There are no winners in Syria but plenty of losers. The country has been devastated. What Syria has lost since 2011 includes some 300,000 dead and over 700,000 wounded or injured. Some 55 percent of the population needs of some kind of aid (food, medical, fuel, shelter). About 35 percent of the population has been driven from their homes meaning they have no jobs and lost most personal property. Since 2011 life expectancy has been cut from 75 to 62 years. Half the school age population no longer have access to a school. Over four million Syrians have fled the country, mostly to Turkey, Lebanon and Jordan. GDP has shrunk by at least half since 2011 and over 70 percent of the population reduced to poverty.
The economic damage can be seen in satellite photos which show that, compared to similar nighttime pictures from 2011, only about 20 percent of the lights are still visible at night. Many of the Syrians who fled the country (over 20 percent so far) will never return. There is little to return to in part because some Islamic terror groups admit that they are not attacking towns and villages in order to occupy them but simply to hurt the troops or pro-government militiamen guarding them. The rebels loot and trash the places they take and then depart before the government can organize a counterattack (by land or air). These raids also look for people worth kidnapping and holding for ransom. There are still many Syrian families with assets, although most of these are living in government controlled territory (about a fifth of the country). But there are still people you can get a decent ransom for so this is yet another reason for people with any resources to get out of Syria. What assets the family has are often then spent on smugglers who will get all or some of the family into Western Europe, where jobs and public assistance are available.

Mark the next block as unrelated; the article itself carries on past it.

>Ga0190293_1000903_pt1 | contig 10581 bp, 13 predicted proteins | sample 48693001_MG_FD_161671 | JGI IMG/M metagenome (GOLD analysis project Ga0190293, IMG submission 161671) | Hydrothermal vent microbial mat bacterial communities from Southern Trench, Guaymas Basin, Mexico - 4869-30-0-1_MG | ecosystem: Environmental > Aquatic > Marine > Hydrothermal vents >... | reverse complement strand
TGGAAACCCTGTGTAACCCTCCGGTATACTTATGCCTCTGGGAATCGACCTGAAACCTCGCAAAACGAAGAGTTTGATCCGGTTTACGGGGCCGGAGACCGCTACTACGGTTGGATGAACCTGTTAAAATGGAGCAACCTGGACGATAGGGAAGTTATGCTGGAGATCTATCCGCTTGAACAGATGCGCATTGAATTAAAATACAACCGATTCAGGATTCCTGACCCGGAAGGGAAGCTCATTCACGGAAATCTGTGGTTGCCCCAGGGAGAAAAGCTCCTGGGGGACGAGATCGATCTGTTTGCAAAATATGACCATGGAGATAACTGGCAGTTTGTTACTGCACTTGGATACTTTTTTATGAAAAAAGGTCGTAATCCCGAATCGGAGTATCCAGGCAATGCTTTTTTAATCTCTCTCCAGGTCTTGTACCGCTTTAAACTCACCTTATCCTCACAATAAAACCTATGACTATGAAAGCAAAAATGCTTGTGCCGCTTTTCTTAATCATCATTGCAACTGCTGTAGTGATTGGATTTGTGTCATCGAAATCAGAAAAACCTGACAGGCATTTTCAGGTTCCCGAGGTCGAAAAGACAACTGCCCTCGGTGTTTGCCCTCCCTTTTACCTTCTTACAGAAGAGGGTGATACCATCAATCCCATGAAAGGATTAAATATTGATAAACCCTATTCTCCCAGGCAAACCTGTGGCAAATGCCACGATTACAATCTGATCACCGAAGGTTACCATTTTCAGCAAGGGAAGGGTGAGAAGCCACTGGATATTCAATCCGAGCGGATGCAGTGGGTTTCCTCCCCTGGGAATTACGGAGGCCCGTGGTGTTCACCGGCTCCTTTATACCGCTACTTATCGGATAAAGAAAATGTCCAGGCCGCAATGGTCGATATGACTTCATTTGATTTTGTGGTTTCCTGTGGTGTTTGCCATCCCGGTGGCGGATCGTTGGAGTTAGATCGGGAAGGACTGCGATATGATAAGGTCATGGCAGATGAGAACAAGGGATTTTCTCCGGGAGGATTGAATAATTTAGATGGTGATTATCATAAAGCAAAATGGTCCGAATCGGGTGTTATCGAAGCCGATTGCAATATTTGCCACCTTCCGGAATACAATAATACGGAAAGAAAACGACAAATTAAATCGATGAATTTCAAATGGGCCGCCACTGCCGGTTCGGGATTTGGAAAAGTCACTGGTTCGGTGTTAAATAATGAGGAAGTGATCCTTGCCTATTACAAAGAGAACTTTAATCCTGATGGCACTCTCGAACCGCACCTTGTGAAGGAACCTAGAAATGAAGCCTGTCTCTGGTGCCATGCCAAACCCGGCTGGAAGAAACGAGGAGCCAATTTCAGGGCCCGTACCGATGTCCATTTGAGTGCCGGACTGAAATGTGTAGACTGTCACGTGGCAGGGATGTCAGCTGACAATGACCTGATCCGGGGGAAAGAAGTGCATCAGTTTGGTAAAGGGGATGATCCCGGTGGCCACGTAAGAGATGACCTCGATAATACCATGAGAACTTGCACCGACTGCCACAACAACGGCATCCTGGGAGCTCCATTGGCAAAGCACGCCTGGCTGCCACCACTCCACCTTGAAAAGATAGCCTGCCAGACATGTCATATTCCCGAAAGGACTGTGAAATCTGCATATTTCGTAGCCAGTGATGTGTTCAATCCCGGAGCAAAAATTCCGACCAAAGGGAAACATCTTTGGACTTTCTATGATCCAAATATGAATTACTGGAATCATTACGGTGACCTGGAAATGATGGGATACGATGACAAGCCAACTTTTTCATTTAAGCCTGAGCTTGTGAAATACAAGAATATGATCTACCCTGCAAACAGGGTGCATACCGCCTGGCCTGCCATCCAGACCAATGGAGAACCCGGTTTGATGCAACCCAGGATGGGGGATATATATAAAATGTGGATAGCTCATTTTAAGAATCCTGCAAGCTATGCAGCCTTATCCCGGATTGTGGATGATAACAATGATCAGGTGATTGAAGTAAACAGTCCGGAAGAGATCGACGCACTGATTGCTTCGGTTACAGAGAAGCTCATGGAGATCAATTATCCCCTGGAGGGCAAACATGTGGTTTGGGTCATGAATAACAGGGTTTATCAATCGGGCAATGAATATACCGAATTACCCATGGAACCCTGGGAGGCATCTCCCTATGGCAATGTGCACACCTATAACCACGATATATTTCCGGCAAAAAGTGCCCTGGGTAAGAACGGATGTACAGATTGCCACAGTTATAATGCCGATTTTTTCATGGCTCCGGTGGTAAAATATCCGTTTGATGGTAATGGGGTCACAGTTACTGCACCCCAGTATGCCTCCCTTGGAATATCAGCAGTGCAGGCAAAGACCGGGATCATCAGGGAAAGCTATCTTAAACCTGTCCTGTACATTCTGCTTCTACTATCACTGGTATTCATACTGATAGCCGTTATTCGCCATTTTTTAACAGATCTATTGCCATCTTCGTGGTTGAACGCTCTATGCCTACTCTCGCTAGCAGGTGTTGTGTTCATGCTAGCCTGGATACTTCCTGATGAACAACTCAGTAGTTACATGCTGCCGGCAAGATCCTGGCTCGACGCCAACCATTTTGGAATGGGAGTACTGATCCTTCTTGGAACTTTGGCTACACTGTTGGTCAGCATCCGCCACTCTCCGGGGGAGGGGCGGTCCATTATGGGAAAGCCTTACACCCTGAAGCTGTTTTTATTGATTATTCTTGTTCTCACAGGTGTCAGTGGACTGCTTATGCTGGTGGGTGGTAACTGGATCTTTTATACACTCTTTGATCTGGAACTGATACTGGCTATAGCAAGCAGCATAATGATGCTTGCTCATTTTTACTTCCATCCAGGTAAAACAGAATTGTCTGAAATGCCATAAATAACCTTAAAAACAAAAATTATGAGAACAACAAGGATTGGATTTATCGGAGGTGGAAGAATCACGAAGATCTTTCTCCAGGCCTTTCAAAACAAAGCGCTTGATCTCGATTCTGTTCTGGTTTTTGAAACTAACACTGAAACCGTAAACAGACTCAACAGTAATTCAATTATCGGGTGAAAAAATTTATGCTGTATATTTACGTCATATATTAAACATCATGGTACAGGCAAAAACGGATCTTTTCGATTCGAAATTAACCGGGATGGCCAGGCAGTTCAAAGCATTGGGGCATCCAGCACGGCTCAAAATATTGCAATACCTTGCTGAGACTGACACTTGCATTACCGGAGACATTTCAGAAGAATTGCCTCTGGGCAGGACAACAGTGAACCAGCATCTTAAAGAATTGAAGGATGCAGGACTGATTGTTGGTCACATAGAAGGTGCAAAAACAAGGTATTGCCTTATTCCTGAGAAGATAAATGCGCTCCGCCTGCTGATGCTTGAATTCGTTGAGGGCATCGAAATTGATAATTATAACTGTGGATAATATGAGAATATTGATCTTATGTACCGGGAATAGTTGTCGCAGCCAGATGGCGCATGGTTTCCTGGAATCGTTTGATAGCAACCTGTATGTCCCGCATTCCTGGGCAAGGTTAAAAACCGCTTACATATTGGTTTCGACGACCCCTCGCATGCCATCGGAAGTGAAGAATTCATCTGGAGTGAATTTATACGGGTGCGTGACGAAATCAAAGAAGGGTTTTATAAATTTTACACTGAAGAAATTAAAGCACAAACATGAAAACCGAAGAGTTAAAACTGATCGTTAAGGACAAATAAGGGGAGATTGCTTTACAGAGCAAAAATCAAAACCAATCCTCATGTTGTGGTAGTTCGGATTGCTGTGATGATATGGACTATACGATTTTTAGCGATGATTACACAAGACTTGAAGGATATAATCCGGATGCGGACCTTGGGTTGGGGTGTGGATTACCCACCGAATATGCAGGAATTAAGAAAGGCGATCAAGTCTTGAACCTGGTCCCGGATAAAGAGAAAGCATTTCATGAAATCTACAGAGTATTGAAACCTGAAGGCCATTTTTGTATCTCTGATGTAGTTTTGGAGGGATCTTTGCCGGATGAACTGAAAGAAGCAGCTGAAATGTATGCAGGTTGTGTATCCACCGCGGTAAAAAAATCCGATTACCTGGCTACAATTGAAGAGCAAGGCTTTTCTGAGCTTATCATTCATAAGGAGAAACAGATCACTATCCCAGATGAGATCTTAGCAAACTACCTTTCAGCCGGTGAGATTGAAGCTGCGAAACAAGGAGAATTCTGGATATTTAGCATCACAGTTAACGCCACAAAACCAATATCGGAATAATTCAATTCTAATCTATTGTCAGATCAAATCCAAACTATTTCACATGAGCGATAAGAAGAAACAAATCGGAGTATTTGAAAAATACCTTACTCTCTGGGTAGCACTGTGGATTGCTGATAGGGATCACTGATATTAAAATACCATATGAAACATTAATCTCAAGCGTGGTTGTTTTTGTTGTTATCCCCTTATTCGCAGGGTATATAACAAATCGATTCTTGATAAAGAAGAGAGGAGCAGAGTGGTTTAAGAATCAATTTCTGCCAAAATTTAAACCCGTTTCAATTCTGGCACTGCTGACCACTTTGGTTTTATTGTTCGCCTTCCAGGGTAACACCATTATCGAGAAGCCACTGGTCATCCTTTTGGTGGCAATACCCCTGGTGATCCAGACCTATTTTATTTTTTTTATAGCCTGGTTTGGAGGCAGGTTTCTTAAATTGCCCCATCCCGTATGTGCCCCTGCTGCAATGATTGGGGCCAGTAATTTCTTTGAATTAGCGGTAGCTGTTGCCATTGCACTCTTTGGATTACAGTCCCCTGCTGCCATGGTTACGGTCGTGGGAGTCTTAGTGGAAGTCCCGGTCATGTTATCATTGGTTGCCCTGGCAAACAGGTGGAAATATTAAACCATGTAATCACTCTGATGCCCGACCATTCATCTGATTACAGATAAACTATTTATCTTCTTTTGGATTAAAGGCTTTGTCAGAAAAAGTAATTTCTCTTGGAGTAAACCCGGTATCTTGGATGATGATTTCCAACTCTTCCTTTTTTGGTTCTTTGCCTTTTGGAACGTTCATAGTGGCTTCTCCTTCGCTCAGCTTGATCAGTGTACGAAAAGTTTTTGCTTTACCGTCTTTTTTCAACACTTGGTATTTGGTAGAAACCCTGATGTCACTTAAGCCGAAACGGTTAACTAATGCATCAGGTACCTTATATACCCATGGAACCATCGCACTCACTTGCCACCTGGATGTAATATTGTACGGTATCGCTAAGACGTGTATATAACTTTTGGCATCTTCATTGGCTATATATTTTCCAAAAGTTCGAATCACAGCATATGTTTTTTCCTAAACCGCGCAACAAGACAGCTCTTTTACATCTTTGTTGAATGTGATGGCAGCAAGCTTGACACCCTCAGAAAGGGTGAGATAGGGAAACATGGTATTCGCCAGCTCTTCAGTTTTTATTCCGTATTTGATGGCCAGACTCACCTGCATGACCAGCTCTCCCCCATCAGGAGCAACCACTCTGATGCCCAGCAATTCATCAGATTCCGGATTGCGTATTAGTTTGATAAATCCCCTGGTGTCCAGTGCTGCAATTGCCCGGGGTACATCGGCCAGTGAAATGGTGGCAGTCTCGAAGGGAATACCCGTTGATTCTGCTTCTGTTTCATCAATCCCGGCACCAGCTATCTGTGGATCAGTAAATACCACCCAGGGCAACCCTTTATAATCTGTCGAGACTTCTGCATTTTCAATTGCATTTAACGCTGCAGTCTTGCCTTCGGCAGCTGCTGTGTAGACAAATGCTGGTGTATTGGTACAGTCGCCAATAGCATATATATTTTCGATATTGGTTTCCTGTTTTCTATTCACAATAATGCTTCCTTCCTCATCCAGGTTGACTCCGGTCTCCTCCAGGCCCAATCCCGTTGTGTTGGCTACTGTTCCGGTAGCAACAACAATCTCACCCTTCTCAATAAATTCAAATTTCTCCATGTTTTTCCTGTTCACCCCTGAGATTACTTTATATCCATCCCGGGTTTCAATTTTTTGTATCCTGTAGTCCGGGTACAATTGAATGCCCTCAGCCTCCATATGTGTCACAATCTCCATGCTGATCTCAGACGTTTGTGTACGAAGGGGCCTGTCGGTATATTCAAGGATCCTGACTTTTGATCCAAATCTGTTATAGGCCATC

The UN is having little success in getting access to nearly five million refugees inside Syria. Over ten percent of these refugees are literally under siege by government or rebel forces. For the rest road access passes through government and rebel territory. Most of the Syrian population now depends on food aid to survive. The Assad government is surviving, in the fifth of the country it controls, largely because of aid from Iran and Russia.
ISIL (al Qaeda in Iraq and the Levant) has become a major presence in Syria since 2014 and controls most of eastern Syria. ISIL is at war with the government and the other rebels because it believes it is on a Mission From God that supersedes everyone else. ISIL is adding to the misery Syrians are suffering and causing more destruction by their own efforts as well as the growing number of bombs the rest of the world is dropping on them. All wars end eventually but in Syria there is not even a hint when this one will.